Five of Emily’s friends, and one acquaintance, are dead.
“Come on,” says Saul. He rises. He takes Emily’s arm. He leads her out onto the street. They begin walking towards the school where it all started.
“They’re dead!” Emily shrieks. “You killed them! You monster!”
Saul doesn’t seem to have noticed her outburst. After a moment she realizes that that’s because she didn’t outburst aloud. She outburst silently, inside herself.
The moment has passed. She can’t shriek at him now. It would seem artificial.
“He liked me,” she says.
She means Fred. He’s one of the dead ones.
“Good,” says Saul.
This is a story about jaguars. Emily loves them.
It’s also a story about death. Emily doesn’t want to be eaten. She wants to live a long time and then die in a beautiful place, surrounded by something wonderful.
This isn’t a story about Vladimir or Edmund. If it helps, Vladimir meets a horrifying fate and Edmund lives happily ever after. Edmund would have died, except that Saul sends him to safety shortly after this story ends.
Just in case you really wanted to know.
“There are tiny scales on your skin,” says Emily. She’s looking at Saul’s hands. She’s looking at his fingers.
Saul looks at his fingers.
Saul bites at one of his fingers. It’s a thinking gesture. But pretty soon it turns into a chewing gesture, and then a flesh-tearing gesture. He stops himself with a wrenching shudder.
“Listen,” Emily says. “When people look at other people, they don’t see what’s really there. They see something else. They see reality, but distorted. Like it’s through a lens. The lens is flawed. The shape of that flaw is Gotterdammerung.”
“The apocalypse,” says Saul.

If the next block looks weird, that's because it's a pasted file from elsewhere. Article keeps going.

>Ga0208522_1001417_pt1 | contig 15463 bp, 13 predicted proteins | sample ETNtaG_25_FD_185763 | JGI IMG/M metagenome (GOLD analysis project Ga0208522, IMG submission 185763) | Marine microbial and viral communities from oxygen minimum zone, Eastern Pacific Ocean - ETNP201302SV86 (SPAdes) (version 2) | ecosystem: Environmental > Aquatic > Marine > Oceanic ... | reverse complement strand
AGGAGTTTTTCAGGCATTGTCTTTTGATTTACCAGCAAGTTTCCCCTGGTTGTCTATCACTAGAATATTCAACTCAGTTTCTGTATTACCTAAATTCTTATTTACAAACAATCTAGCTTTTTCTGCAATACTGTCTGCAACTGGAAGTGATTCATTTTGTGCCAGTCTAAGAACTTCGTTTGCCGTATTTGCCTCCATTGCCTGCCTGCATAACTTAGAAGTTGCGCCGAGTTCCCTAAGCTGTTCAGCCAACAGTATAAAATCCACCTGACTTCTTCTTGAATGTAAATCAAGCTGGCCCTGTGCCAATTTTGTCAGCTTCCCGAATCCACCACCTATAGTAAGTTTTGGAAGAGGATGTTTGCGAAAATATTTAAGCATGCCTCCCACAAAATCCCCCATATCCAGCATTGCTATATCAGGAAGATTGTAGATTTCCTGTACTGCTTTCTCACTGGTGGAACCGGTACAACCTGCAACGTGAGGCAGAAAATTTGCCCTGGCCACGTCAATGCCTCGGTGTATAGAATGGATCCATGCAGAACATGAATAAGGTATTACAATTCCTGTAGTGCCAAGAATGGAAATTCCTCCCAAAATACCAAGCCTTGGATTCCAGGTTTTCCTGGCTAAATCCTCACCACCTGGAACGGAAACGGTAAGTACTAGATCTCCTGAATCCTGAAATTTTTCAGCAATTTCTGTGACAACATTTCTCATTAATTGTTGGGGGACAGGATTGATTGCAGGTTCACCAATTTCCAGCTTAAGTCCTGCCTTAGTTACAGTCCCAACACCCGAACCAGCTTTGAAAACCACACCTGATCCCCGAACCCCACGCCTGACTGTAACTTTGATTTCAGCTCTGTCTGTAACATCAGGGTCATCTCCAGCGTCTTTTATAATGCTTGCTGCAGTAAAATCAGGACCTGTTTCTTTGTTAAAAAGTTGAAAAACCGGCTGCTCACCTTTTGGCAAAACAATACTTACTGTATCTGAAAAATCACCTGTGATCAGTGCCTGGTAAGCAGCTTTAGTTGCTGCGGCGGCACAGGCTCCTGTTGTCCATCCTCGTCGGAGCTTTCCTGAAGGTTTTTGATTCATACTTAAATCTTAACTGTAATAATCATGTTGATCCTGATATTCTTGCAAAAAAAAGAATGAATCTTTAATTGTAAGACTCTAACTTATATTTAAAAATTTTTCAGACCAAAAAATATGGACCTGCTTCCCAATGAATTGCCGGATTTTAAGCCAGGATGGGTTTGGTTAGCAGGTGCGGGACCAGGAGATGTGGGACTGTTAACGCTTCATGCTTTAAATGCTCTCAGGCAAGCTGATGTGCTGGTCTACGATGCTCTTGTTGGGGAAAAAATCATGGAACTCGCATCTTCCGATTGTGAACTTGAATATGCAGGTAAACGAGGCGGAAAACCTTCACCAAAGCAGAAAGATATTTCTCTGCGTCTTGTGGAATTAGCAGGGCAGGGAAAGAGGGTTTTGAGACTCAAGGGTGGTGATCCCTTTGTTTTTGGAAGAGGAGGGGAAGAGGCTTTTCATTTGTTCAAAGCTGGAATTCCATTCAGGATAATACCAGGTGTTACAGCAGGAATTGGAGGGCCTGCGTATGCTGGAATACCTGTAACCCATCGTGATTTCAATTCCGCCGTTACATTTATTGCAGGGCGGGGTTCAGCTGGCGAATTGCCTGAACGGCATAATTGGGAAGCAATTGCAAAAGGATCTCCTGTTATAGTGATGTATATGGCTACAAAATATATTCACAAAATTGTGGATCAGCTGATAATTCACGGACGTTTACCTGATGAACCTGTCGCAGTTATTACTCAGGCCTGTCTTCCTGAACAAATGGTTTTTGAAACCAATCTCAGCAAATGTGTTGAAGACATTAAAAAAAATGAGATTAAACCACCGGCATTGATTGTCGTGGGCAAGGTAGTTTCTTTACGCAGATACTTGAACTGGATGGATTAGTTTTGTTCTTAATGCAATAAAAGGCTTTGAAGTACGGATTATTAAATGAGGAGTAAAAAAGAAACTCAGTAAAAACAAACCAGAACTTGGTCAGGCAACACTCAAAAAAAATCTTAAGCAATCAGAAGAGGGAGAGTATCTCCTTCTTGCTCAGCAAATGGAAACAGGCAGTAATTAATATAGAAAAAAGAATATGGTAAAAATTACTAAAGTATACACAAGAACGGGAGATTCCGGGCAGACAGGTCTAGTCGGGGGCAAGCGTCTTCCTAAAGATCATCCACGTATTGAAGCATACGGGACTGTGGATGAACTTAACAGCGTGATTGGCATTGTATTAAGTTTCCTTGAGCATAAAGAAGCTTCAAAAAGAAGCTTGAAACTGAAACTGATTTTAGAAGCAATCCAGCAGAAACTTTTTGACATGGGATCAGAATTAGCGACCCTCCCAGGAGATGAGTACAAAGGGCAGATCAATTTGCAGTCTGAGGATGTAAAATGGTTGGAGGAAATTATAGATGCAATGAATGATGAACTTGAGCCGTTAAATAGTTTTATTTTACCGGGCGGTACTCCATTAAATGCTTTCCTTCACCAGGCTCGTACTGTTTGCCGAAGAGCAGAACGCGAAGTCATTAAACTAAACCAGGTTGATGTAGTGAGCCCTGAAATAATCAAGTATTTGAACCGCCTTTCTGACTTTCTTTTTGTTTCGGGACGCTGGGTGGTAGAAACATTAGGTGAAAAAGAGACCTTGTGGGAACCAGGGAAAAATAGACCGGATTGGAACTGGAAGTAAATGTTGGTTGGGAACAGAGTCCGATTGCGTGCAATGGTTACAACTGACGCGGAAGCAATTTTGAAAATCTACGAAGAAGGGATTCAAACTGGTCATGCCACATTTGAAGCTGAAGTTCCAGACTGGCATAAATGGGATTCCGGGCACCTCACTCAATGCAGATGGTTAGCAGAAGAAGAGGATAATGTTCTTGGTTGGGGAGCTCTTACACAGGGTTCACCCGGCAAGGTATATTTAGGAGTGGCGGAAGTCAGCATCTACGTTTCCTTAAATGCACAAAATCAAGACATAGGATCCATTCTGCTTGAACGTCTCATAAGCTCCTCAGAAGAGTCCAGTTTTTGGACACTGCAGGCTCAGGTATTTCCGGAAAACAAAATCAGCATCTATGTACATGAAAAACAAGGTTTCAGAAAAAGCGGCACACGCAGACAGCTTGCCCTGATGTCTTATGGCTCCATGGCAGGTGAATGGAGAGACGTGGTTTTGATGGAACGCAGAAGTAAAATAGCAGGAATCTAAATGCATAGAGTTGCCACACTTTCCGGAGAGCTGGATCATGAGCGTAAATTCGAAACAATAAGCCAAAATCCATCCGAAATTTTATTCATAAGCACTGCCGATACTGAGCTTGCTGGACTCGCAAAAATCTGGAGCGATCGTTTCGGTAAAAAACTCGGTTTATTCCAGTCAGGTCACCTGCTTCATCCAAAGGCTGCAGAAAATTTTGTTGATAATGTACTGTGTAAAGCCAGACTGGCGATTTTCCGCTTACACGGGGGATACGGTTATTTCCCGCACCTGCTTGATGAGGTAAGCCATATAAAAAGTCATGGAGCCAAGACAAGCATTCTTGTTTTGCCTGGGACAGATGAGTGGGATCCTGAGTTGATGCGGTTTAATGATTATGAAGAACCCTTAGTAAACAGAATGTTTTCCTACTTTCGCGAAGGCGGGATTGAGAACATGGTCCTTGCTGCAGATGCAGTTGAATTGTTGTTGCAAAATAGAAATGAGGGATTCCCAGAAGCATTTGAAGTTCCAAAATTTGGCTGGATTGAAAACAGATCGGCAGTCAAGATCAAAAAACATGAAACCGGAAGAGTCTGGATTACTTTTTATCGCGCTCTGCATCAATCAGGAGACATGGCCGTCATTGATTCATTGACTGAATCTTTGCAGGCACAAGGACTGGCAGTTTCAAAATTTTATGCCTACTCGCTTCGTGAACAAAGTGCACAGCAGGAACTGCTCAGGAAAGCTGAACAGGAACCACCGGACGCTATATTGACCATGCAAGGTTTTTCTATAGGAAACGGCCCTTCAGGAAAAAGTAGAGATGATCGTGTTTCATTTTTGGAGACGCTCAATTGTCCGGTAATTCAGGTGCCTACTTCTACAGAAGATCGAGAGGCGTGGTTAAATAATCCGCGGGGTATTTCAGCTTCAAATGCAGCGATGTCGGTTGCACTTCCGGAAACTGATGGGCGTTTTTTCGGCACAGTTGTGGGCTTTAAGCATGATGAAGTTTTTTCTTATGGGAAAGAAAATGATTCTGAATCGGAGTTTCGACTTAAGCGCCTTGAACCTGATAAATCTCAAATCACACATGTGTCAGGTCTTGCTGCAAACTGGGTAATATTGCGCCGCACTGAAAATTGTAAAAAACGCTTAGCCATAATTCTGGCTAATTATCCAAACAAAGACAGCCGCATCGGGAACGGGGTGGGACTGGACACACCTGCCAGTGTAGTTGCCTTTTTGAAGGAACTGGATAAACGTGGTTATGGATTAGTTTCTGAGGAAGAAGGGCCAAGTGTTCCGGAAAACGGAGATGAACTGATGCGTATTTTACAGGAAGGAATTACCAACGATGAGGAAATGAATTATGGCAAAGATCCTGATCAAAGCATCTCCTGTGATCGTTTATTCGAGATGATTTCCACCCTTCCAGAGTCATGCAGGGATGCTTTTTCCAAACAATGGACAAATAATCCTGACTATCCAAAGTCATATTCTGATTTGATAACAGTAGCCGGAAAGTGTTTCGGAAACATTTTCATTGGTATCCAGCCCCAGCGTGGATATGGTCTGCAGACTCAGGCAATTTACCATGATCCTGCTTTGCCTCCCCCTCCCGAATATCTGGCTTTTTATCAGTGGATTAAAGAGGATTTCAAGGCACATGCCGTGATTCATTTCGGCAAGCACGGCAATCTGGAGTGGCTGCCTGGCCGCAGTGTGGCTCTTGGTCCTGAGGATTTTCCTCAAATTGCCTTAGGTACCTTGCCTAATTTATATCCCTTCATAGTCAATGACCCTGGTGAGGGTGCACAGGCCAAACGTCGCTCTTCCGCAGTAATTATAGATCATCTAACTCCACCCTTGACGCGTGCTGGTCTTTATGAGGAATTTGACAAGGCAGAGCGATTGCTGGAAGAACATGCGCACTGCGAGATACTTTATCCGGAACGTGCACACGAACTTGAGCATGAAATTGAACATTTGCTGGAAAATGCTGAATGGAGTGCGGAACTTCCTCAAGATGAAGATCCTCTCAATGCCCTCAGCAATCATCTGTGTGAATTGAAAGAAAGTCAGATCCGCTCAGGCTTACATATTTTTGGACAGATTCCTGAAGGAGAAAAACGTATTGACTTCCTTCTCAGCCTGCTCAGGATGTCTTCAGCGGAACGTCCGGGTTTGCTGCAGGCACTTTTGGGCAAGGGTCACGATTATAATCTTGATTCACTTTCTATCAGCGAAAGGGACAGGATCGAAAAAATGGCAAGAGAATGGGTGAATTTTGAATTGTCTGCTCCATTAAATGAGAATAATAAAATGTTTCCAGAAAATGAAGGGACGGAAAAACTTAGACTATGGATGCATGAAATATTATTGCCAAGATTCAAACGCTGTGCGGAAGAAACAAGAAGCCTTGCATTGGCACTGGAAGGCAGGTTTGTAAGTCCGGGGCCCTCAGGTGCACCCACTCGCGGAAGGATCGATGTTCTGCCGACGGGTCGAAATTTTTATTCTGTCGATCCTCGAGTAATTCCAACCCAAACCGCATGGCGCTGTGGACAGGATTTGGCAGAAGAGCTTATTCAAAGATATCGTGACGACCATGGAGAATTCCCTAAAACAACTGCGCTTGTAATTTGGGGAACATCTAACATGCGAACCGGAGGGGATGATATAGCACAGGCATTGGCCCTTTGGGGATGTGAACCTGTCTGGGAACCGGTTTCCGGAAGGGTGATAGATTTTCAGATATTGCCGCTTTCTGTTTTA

“People kept predicting it,” says Emily. “But it didn’t happen. Because it was something in the world we see. Not in the world that is.”
Saul tilts his head to one side.
“You know how primitive people would see lightning and think of gods?” she says. “It’s like that. We’d look at other people and see these alien things. Heroes and villains and trash for the killing. That’s the world we saw. A world where the apocalypse drew ever closer, driven by the marching drumbeats of the heralds of oblivion.”
There is a distant drumbeat in the wind, and the bleat from far Bifrost of Heimdall on the tuba.
“It’s actually a lower-energy state for the world,” Emily says. “Gotterdammerung worlds are easier. The kind of thing God could have done on a lazy Sunday afternoon, after finishing up here. But he didn’t. Your purpose didn’t come from God. Instead, Vladimir made a hat, and it sorted you into his vision for the world.”
Emily might have had more to say. But she doesn’t say it.
Instead, she hisses in air. She bites her lip. She stares.
They’ve just rounded the corner and she can see the Lethal Magnet School for Wayward Youth.
It has, at last, lived up to its name.
All through it the ivy grows and the students are dead, save where the surviving beasts of Hunger run.
Saul isn’t taken aback by the sight. He’s still thinking about their conversation.
“Hats don’t lie about moral issues,” says Saul, uneasily.
But Emily is staring at the dead.
The Edmund-beast snarls. Then it yowls. It’s the kind of noise that reminds you that if the gnostics are right there’s a blind idiot God somewhere in the universe burning popcorn in the microwave before settling in to watch the suffering of your life.
It is answered by howls.
All through the school there is howling. It is a rising voice. The beasts give praise to hunger and to death.
“It’s obscene,” explains Saul, who still hasn’t noticed her horror. “I see a purpose. It is high. It is holy. It is noble. We must develop the hunger until it consumes the world. This purpose is inherent in the universe. The hat opened my eyes to that purpose. It can’t have created it.”